Night Time Industries Association calls for Home Office inquiry into drink spiking
The Night Time Industries Association is calling for a Home Office inquiry into drink spiking.
Following reports of incidents across the country, Home Secretary Priti Patel has asked police forces to assess the scale of the problem.
Groups from more than 30 universities around the UK have joined an online campaign calling for the boycott of nightclubs, with campaigners seeking “tangible” changes to make them safer, such as covers/stoppers for drinks, better training for staff and more rigorous searches of clubbers.
A petition launched last week to make it a legal requirement for nightclubs to thoroughly search guests on entry has already gained more than 120,000 signatures.
West Yorkshire Police has confirmed that it is investigating one case of spiking by injection in Leeds.
Michael Kill, CEO of the Night Time Industries Association, commented: “The NTIA are very concerned to learn about the reported increase in the number of spiking incidents taking place across the country.
"We support all those coming forward to speak about their experiences. It goes without saying that everyone should be able to enjoy a night out without fearing for their own safety, and we are saddened to hear that some don’t feel this way.
Mr Kill added: “There is a lot that we as a sector are already doing to try to tackle drink spiking. In response to recent reports, operators across the country have been working with the police, local authorities and key stakeholders, focusing on safeguarding customers, particularly women, at night.
"It varies by region, but many cities already have well-established networks amongst operators and community support representatives, and work very closely with authorities, communicating on a regular basis to highlight increases in crime or disorder.
“The truth is though, very real challenges still exist. We know this a societal problem, but it is very difficult to say with any real certainty what the scale of this problem is, because drink spiking is currently criminalised under an offence which encompasses many other types of incident, and it is also not possible to ascertain whether incident occurred within a licensed venue or some other setting.
Mr Kill added: "The result is that police data revealed through FOI requests does not give an accurate picture of what’s happening, or lend itself to specifically categorising this particular crime.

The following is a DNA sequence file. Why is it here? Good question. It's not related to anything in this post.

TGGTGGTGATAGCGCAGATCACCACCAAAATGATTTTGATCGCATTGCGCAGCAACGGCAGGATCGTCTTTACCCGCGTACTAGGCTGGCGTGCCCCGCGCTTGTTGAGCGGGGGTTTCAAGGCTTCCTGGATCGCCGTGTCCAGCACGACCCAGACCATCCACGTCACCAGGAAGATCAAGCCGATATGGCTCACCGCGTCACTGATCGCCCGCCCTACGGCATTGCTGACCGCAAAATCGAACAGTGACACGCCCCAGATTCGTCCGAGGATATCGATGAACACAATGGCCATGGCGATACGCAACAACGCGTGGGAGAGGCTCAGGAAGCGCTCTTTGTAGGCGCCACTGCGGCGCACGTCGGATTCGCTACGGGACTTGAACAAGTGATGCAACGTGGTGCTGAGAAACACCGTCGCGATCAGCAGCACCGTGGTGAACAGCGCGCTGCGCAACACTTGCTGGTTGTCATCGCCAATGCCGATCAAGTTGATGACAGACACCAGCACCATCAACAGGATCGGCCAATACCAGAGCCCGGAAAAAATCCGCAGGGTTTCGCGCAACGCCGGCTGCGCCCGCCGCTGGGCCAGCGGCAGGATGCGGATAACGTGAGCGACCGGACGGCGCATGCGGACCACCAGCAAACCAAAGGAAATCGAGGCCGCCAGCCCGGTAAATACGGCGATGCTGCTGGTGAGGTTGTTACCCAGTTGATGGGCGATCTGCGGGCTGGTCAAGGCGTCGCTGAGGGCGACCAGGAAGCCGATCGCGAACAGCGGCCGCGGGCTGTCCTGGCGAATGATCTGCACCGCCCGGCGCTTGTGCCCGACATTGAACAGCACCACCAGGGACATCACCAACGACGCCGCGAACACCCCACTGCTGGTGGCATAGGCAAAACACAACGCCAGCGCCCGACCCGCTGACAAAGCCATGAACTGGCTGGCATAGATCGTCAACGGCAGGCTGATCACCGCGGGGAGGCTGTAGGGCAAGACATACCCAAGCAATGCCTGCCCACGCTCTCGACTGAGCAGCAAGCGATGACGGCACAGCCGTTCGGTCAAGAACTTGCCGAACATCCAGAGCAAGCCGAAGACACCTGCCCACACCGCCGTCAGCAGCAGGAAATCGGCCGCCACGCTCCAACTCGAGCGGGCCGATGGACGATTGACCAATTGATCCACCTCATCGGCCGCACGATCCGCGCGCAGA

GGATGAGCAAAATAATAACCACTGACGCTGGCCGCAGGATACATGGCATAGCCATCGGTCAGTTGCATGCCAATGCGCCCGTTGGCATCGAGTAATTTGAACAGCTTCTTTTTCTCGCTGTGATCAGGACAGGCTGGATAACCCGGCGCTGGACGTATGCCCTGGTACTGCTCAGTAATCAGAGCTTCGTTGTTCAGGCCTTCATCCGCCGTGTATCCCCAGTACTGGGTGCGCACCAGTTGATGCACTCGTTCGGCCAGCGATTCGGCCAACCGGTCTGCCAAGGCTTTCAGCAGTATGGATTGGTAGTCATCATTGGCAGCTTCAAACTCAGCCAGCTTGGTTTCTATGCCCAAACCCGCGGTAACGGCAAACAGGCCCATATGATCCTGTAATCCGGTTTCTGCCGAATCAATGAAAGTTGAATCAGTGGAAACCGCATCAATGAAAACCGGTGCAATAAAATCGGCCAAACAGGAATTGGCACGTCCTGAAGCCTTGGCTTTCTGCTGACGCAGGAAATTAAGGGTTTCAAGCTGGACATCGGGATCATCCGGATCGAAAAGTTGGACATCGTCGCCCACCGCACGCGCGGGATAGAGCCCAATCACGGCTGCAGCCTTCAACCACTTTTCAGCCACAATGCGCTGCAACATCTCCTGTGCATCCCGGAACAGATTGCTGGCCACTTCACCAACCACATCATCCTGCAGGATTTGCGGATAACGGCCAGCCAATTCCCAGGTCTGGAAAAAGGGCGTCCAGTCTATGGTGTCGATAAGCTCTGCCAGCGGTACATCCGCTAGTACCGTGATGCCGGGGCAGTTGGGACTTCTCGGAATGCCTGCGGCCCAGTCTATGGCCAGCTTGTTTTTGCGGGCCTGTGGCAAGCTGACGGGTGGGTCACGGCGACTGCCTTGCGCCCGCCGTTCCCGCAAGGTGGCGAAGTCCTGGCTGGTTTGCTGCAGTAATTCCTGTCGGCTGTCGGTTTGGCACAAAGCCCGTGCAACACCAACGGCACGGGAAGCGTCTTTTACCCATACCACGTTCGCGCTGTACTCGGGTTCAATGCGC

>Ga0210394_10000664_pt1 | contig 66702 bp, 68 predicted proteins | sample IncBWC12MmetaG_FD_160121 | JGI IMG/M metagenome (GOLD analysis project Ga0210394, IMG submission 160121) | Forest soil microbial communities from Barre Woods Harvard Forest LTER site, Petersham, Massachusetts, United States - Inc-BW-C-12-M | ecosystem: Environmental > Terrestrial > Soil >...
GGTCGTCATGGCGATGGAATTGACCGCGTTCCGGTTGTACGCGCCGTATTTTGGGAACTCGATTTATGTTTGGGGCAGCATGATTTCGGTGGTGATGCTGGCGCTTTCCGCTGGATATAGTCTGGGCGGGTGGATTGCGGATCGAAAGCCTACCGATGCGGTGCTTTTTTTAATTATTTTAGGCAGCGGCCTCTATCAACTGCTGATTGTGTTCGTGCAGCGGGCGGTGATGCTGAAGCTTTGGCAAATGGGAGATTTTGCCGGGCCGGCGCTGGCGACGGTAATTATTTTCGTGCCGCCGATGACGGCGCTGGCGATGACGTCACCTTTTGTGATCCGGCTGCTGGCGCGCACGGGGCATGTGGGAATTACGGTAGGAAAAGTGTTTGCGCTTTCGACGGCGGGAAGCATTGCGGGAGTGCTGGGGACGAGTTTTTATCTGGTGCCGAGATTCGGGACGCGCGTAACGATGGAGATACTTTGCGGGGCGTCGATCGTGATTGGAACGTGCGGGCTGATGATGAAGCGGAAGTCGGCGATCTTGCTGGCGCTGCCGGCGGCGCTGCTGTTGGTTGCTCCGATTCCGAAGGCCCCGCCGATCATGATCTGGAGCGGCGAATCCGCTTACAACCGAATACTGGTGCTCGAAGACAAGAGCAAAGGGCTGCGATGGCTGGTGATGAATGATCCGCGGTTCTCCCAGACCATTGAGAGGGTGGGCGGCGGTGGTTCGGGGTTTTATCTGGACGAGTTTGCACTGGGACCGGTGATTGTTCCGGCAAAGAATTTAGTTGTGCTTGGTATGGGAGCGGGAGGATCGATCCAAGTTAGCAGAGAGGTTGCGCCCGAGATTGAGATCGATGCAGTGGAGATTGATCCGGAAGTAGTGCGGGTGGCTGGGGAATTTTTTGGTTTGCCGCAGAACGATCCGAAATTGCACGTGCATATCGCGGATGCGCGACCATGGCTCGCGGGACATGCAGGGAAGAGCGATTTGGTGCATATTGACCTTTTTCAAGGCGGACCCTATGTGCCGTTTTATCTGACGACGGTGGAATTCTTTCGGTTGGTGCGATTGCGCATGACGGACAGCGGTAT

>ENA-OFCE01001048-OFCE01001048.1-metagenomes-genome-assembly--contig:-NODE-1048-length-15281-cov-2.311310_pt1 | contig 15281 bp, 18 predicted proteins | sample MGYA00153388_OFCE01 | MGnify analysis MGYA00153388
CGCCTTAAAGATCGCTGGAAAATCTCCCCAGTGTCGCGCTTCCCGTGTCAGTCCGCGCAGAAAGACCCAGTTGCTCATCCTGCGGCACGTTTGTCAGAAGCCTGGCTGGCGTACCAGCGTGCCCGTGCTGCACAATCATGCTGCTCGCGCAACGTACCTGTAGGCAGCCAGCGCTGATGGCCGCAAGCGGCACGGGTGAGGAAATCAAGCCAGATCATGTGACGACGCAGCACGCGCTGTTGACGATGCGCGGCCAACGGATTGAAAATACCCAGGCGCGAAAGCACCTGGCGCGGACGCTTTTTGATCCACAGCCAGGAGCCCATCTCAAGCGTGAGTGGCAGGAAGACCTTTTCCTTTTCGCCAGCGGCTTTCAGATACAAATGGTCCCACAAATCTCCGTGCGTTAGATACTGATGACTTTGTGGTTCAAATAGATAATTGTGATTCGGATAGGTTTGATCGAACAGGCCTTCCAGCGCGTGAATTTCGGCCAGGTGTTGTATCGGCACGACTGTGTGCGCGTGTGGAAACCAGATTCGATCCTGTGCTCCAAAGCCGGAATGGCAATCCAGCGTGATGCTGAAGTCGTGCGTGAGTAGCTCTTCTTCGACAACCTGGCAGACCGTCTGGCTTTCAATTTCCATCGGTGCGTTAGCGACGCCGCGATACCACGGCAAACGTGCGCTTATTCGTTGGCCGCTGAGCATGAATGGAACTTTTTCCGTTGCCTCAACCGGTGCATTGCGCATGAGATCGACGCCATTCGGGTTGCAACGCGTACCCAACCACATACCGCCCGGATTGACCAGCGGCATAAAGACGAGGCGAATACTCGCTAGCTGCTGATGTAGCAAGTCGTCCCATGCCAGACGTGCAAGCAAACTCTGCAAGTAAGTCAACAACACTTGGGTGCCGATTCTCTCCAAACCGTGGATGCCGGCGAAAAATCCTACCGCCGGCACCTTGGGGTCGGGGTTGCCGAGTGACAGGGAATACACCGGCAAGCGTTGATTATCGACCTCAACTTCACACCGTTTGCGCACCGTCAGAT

“We have been encouraged to see the progressive approach taken by Devon and Cornwall Police through their drink spiking testing pilot. The Home Office should launch a formal inquiry to examine the results of that pilot, and the lessons that can be applied to the industry and policing nationally.
"The scheme found that through having on-site testing available in the night time economy, data could be collected that would provide a more accurate picture. Having testing available and clearly communicating this to customers was also found to have de-escalated situations - where tested drinks came back negative - and generally provided reassurance to customers who had spiking concerns.
"We believe the widespread implementation of these measures – to complement existing routine duty of care measures – is an important step in making sure everyone can enjoy a night out safely and without fear, as it should be. The Home Office should work with the industry as part of this inquiry, and also speak to campaign groups and listen to their concerns.“
Universities say the increasing number of spiking by injection during nights out is “incredibly disturbing” and they are working with police to ensure student safety.
Several women, including students, fear they have been targeted by people injecting them with drugs at nightlife venues, with reports in a number of parts of the UK, including Nottingham, Scotland and Northern Ireland.
Multiple institutions have condemned the “appalling behaviour” and have expressed solidarity with the victims.
A spokesperson for Universities UK, an advocacy organisation representing higher education establishments across the country, said: “The safety of students is of the utmost importance and universities are working together with local police forces, clubs and bars, and student unions to ensure they are fully aware of all risks to student safety.
“Universities will not tolerate any form of sexual assault or harassment and are dedicated to ensuring that students have the safe and enjoyable university experience they deserve.”
The Night Time Industries Association (NTIA) is the leading trade body representing the businesses in the night time economy in the UK. It has more 1200 members, including night clubs, bars, casinos, festivals, and supply chain businesses.